The most critical period for a dairy cow is called the transition period and lasts 21 days before and 21 after parturition. During the transition period, dairy cows adapt to numerous hormonal and metabolic changes related to the end of pregnancy and the beginning of lactation (7, 14). Approximately 50% of cows suffer from various metabolic, nutritional, and infectious disorders (23, 27).
Cows may experience reduced dry matter intake during the close-up period, which generally results in negative energy balance. A pre- or post-partum negative energy balance directly alters the metabolic status of dairy cows (35). An energy requirement due to energy deficiency in the transition period causes fat mobilisation and a consequent increase in non-esterified fatty acids (NEFA) in the blood (30). Excessive concentrations of NEFA in the blood might be toxic (1) because the ruminant liver has insufficient ability to metabolise all NEFA into triacylglycerol. Therefore, ketone bodies are seen in the blood, urine, or in milk when the metabolic efficiency of the liver is overmatched (1, 13). The predominant form of ketone bodies in the blood is β-hydroxybutyric acid (BHBA) which reflects the fatty acid oxidation and energy status of the dairy cow (10, 40). Besides illuminating energy status, excessive concentrations of NEFA and BHBA have a negative effect on immune cell functions, such as impairing respiratory burst activity (37) and chemotaxis (39). Not only the energy problem but also ion deficiencies are important detriments seen during the transition period and as postpartum effects on dairy cow health (24, 31). Calcium is an important ion used in metabolic processes during the transition period to produce good quality colostrum and subsequently milk (31). Most cows suffer from clinical or subclinical hypocalcaemia during the first days of lactation, and total plasma calcium levels reach their physiological level 2 to 3 days after parturition (17, 32). Clinical or subclinical hypocalcaemia negatively affects energy metabolism and the immune status of cows and a variable degree of Ca insufficiency impairs leukocyte activity (24).
The body condition score (BCS) is a useful and simple method to assess an animal’s energy reserves (16) as an indirect measurement of fat metabolism and its correlation with energy metabolism (12). The incidence of metabolic disorders and their relationship with BCS has been studied since BCS relates to the fertility status of dairy cows (4, 16, 38).
It is known that serum metabolites, calcium concentrations and BCS alter during early lactation. The relationship of blood metabolites and ions to the degree of BCS loss during the dry period may provide important information for herd management and reproduction (21). Prepartum BCS loss has been investigated in a few papers, however its consequences on pre- and postpartum period are still not known perfectly (21, 35). We hypothesised that pre-calving BCS loss alters calcium and serum metabolites as well as fertility in Brown Swiss dairy cows. The objective of this study was to determine the role of pre-calving BCS loss level in postpartum metabolic status and reproductive outcomes.
Material and Methods
Animals, housing, and diets. Fifty-seven commercial dairy herd Brown Swiss pre-calving animals with 6,000 kg average milk yield each were used in this study. The applied dry period was an average of 60 days. Cows were housed together in the last three weeks of pregnancy. As animals demonstrated signs of the approaching parturition, they were moved to calving pens with straw bedding and stayed there until one day after parturition. Then the cows were moved to another pen and stayed there until five days postpartum. Thereafter all animals were housed together for four weeks and then separated according to individual milk yields. The cows had free access to drinking water and feed. Prepartum and postpartum cows were fed total mixed ration (TMR) twice daily for ad libitum intake (Table 1). TMR was provided daily by vertical mixer feeder and offered three times at 09.00, 16.00, and 00.00 h with diet portions equally split between the three feedings. The barns were naturally ventilated and had artificial lighting. The farm milked nearly 1,000 cows twice daily in a double 48-stall milking parlour. The cows recruited into the study were also milked twice daily at 08:00 and 20:00 during the postpartum period. An individual herd health profile based on serology confirmation for all cows was negative for infectious bovine rhinotracheitis, bovine viral diarrhoea, tuberculosis, and brucellosis. Presync, Ovsynch, and visual oestrus detection combinations were used for farm reproductive management.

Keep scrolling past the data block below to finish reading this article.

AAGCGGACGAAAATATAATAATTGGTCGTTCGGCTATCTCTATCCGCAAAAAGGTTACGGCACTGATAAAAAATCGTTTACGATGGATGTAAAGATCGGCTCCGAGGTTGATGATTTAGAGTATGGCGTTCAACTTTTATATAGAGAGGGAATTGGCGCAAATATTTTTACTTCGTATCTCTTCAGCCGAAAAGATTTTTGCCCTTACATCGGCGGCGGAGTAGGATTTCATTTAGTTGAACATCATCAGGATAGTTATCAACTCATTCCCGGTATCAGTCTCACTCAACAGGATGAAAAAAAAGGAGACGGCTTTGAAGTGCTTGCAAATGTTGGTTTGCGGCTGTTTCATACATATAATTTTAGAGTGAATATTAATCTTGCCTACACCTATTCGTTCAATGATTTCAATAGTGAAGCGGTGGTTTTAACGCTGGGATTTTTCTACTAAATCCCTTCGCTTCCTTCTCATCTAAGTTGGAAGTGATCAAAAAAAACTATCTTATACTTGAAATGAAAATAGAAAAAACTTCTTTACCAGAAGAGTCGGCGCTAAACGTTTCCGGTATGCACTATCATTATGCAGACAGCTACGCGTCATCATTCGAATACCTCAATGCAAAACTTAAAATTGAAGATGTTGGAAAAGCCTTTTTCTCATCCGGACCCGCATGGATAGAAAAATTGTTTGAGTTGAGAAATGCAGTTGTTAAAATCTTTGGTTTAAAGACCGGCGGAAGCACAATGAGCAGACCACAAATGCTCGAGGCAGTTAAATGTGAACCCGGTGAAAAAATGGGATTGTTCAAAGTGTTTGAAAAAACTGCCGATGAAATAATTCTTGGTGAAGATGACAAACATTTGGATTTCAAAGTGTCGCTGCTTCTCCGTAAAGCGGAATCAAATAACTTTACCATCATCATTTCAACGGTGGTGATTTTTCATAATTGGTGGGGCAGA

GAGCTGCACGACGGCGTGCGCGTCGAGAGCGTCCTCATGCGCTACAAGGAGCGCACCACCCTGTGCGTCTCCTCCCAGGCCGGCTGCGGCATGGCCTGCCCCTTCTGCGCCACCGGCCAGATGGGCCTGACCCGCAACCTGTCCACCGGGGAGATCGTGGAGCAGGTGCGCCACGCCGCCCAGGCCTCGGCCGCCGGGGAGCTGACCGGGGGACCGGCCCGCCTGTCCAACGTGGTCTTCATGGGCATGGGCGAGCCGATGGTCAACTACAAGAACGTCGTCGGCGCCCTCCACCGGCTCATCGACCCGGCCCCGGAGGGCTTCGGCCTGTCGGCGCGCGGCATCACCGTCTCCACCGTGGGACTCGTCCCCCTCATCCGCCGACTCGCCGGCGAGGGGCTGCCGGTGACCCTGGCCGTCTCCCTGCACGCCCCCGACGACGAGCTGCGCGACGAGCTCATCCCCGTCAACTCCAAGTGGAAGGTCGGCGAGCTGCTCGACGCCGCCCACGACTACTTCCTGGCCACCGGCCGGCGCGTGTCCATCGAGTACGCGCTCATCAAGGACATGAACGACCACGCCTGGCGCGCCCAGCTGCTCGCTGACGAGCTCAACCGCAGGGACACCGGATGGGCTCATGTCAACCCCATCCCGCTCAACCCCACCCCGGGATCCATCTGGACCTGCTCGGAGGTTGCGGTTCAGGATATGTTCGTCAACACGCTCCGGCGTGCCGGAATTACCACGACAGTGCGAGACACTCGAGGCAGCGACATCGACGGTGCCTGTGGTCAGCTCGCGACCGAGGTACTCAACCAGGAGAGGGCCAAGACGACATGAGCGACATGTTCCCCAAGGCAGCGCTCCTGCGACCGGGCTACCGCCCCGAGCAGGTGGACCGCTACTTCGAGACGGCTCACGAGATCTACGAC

Constituents of diets fed during far-off (−50 to −31 days relative to expected calving), close-up (−30 days to calving), and early lactation
|Ingredient, % of DM|
|Soybean meal, 48% CP||-||-||1.61|
Experimental design. First, second, and third or later parity cows were included in the study. Animals were enrolled to the study 14 ± 3 days prior to the expected parturition date, and placed into one of three groups according to the BCS change. The cows which maintained their BCS between days 14 ± 3 and 0 were allocated to the BCS control group (BCS-C, n = 21), cows which lost 0.25 BCS points were allocated to the low BCS loss (BCS-L, n = 20) group, and cows which lost 0.5 or more BCS points were allocated to the high BCS loss (BCS-H, n = 16) group. Animal health status, fertility parameters in the postpartum period, and blood ion and metabolite concentrations were analysed.